Materials Management for Bulk Drug Intermediates

General Controls

There should be written procedures describing the receipt, identification, quarantine, storage, handling, sampling, testing, and approval or rejection of materials.

Manufacturers of intermediates and/or APIs should have a system for evaluating the suppliers of critical materials.

Materials should be purchased against an agreed specification, from a supplier, or suppliers, approved by the quality units.

If the supplier of a critical material is not the manufacturer of that material, the name and address of that manufacturer should be known by the intermediate and/or API manufacturer.

Changing the source of supply of critical raw materials should be treated according to Change Control.

Receipt and Quarantine

Upon receipt and before acceptance, each container or grouping of containers of materials should be examined visually for correct labeling (including correlation between the name used by the supplier and the in-house name, if these are different), container damage, broken seals and evidence of tampering or contamination. Materials should be held under quarantine until they have been sampled, examined, or tested, as appropriate, and released for use.

Before incoming materials are mixed with existing stocks (e.g., solvents or stocks in silos), they should be identified as correct, tested, if appropriate, and released. Procedures should be available to prevent discharging incoming materials wrongly into the existing stock.

If bulk deliveries are made in non-dedicated tankers, there should be assurance of no cross-contamination from the tanker. Means of providing this assurance could include one or more of the following:

  • > Certificate of cleaning
  • > Testing for trace impurities
  • > Audit of the supplier

Large storage containers and their attendant manifolds, filling, and discharge lines should be appropriately identified.

Each container or grouping of containers (batches) of materials should be assigned and identified with a distinctive code, batch, or receipt number. This number should be used in recording the disposition of each batch. A system should be in place to identify the status of each batch.

Sampling and Testing of Incoming Production Materials

At least one test to verify the identity of each batch of material should be conducted, with the exception of the materials described below. A supplier’s certificate of analysis can be used in place of performing other tests, provided that the manufacturer has a system in place to evaluate suppliers.

Supplier approval should include an evaluation that provides adequate evidence (e.g., past quality history) that the manufacturer can consistently provide material meeting specifications.

Complete analyses should be conducted on at least three batches before reducing in-house testing. However, as a minimum, a complete analysis should be performed at appropriate intervals and compared with the certificates of analysis. Reliability of certificates of analysis should be checked at regular intervals.

Processing aids, hazardous or highly toxic raw materials, other special materials, or materials transferred to another unit within the company’s control do not need to be tested if the manufacturer’s certificate of analysis is obtained, showing that these raw materials conform to established specifications. Visual examination of containers, labels, and recording of batch numbers should help in establishing the identity of these materials. The lack of on-site testing for these materials should be justified and documented.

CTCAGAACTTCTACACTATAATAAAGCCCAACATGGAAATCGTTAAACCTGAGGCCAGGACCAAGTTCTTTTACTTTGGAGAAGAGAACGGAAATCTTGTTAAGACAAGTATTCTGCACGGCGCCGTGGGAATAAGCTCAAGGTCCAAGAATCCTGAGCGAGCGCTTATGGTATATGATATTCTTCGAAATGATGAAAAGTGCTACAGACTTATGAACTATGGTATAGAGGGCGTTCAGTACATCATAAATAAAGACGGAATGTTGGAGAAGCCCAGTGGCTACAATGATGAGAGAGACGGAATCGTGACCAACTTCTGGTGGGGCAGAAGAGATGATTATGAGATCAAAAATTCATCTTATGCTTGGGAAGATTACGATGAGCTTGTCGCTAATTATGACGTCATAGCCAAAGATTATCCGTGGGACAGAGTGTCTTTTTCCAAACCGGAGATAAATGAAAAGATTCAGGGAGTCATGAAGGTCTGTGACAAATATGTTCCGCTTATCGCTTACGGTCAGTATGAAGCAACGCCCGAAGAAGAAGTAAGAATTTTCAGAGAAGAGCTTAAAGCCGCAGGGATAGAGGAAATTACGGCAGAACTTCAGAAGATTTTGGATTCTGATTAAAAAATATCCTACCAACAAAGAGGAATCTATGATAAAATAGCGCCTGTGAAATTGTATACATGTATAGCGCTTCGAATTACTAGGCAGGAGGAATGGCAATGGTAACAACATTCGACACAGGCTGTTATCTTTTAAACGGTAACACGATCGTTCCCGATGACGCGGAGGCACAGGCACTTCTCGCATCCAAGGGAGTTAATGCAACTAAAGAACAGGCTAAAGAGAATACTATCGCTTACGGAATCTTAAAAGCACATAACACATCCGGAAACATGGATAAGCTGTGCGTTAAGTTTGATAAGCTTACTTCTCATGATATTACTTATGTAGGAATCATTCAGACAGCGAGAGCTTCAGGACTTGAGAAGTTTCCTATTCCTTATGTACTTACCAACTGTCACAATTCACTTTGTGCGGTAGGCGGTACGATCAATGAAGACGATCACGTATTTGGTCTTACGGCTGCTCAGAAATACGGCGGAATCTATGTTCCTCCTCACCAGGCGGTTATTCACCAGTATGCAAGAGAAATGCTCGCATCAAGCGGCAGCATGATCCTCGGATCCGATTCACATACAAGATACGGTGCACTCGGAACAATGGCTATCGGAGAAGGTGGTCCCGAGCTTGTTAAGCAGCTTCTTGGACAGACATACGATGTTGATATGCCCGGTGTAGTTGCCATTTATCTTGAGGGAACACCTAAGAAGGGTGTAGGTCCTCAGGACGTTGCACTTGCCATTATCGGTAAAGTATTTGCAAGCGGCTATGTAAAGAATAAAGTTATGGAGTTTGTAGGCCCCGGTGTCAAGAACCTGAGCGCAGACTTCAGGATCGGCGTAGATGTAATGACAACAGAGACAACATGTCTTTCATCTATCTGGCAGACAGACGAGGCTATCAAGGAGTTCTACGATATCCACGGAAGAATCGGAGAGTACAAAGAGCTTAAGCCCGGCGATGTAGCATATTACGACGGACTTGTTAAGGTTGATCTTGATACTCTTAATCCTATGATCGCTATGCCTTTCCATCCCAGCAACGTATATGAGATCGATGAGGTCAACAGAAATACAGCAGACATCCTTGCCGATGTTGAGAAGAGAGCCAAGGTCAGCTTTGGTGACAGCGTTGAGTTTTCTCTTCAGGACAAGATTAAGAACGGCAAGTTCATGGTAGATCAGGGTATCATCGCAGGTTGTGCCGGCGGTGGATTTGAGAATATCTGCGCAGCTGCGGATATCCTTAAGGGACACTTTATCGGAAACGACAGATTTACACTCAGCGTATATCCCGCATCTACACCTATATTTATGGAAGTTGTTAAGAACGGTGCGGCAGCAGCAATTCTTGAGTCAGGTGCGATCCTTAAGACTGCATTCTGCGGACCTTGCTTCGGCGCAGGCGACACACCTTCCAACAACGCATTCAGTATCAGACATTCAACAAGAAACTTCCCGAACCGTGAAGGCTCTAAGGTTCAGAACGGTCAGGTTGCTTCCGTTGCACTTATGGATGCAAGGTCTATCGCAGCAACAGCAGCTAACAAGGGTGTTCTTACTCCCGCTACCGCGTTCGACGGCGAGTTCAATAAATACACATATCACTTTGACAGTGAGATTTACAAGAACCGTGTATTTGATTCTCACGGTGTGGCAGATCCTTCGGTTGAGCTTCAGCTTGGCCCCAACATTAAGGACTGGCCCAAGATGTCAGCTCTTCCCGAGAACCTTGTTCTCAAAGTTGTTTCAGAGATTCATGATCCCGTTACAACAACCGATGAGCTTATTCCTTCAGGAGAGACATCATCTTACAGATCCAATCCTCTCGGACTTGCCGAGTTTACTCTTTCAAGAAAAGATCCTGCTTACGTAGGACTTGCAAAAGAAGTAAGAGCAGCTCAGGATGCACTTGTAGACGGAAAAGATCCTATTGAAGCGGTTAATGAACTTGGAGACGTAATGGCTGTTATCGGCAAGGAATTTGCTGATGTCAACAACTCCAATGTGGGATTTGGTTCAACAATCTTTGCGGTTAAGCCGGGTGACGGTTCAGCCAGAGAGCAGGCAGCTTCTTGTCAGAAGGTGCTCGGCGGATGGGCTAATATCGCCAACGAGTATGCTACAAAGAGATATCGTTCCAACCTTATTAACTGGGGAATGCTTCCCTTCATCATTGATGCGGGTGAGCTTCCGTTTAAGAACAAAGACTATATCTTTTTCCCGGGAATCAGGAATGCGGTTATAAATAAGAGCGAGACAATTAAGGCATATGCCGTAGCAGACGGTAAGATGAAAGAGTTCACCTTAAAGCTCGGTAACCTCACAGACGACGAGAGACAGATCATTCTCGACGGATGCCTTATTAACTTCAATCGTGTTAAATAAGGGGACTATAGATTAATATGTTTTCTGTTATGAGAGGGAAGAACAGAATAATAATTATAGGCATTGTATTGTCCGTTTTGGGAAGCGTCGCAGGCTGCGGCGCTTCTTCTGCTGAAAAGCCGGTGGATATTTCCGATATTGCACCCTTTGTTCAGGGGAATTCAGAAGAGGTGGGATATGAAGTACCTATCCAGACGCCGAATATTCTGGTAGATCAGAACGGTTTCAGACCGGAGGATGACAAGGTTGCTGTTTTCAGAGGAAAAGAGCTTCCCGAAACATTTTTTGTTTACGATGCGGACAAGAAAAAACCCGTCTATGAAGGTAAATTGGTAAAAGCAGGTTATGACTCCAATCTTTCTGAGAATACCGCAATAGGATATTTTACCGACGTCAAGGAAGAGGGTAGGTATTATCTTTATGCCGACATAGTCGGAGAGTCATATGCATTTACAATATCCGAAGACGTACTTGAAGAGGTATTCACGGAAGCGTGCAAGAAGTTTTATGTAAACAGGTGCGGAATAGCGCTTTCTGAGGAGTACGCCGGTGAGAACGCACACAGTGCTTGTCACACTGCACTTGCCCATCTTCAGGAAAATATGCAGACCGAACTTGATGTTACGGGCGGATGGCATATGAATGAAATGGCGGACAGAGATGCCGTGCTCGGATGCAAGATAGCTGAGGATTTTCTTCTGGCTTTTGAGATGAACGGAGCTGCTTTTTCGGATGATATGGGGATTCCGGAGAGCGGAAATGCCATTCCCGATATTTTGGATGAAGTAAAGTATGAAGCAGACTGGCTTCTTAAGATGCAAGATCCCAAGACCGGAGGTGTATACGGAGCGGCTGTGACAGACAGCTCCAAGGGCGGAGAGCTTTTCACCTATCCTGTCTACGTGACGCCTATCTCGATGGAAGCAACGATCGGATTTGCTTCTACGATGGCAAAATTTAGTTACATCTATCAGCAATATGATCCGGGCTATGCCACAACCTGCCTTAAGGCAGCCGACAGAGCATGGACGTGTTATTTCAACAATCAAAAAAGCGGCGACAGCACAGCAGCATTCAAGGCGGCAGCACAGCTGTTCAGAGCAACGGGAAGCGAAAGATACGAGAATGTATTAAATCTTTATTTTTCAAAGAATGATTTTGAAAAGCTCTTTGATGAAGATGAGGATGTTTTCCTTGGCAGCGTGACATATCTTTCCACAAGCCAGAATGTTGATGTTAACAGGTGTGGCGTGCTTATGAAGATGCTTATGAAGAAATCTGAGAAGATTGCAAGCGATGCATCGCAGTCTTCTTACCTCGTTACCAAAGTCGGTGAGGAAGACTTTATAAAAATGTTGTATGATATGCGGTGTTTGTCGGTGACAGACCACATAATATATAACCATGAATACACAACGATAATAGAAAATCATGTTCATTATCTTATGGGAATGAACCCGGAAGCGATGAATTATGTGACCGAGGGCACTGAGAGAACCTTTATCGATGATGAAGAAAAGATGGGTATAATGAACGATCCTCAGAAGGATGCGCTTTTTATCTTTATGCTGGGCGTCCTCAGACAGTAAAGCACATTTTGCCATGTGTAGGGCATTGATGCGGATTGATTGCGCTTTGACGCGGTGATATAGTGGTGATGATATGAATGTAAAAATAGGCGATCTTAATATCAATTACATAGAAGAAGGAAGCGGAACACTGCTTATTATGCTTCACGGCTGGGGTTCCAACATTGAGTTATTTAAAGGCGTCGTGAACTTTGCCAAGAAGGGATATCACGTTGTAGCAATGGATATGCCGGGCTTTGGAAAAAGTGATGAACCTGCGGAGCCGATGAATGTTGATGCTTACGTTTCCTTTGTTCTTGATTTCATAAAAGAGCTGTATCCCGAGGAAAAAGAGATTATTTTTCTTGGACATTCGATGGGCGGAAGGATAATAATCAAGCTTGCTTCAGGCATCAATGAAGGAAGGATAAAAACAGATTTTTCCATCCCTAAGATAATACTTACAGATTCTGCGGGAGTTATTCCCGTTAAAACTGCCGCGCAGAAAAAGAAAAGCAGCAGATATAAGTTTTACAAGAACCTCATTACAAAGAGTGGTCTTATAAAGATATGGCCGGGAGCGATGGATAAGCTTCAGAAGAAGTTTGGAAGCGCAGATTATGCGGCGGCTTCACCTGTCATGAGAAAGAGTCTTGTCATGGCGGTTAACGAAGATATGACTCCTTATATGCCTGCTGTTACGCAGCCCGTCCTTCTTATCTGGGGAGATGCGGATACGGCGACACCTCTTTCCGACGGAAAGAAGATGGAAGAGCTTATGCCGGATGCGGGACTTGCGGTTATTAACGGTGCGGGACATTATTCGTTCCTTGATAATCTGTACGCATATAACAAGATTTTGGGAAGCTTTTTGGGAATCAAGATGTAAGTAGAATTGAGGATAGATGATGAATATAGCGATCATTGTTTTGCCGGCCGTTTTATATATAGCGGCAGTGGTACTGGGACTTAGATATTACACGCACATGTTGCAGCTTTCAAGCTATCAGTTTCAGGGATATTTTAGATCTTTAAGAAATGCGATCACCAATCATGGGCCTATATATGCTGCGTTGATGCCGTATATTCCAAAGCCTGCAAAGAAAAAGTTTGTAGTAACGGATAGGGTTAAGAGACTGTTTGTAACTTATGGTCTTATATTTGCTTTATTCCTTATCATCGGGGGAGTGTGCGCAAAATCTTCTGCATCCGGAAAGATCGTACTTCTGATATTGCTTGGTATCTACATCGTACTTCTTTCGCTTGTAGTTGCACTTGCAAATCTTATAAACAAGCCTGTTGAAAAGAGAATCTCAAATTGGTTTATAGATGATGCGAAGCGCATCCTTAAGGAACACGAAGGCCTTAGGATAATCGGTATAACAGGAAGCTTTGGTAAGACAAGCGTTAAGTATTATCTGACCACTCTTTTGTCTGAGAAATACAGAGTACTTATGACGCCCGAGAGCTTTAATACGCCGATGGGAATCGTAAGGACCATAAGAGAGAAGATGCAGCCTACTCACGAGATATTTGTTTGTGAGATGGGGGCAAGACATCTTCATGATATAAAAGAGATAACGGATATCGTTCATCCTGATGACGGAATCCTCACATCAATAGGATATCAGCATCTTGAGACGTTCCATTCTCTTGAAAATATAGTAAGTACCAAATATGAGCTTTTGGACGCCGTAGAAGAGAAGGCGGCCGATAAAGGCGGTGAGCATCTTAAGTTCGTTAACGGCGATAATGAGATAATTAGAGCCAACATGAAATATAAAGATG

Samples should be representative of the batch of material from which they are taken. Sampling methods should specify the number of containers to be sampled, which part of the container to sample, and the amount of material to be taken from each container. The number of containers to sample and the sample size should be based on a sampling plan that takes into consideration the criticality of the material, material variability, past quality history of the supplier, and the quantity needed for analysis.

Sampling should be conducted at defined locations and by procedures designed to prevent contamination of the material sampled and contamination of other materials.

Containers from which samples are withdrawn should be opened carefully and subsequently reclosed. They should be marked to indicate that a sample has been taken.


Materials should be handled and stored in a manner to prevent degradation, contamination, and cross-contamination.

Materials stored in fibre drums, bags, or boxes should be stored off the floor and, when appropriate, suitably spaced to permit cleaning and inspection.

Materials should be stored under conditions and for a period that have no adverse effect on their quality, and should normally be controlled so that the oldest stock is used first.

Certain materials in suitable containers can be stored outdoors, provided identifying labels remain legible and containers are appropriately cleaned before opening and use.

Rejected materials should be identified and controlled under a quarantine system designed to prevent their unauthorized use in manufacturing.


Materials should be re-evaluated, as appropriate, to determine their suitability for use (e.g., after prolonged storage or exposure to heat or humidity)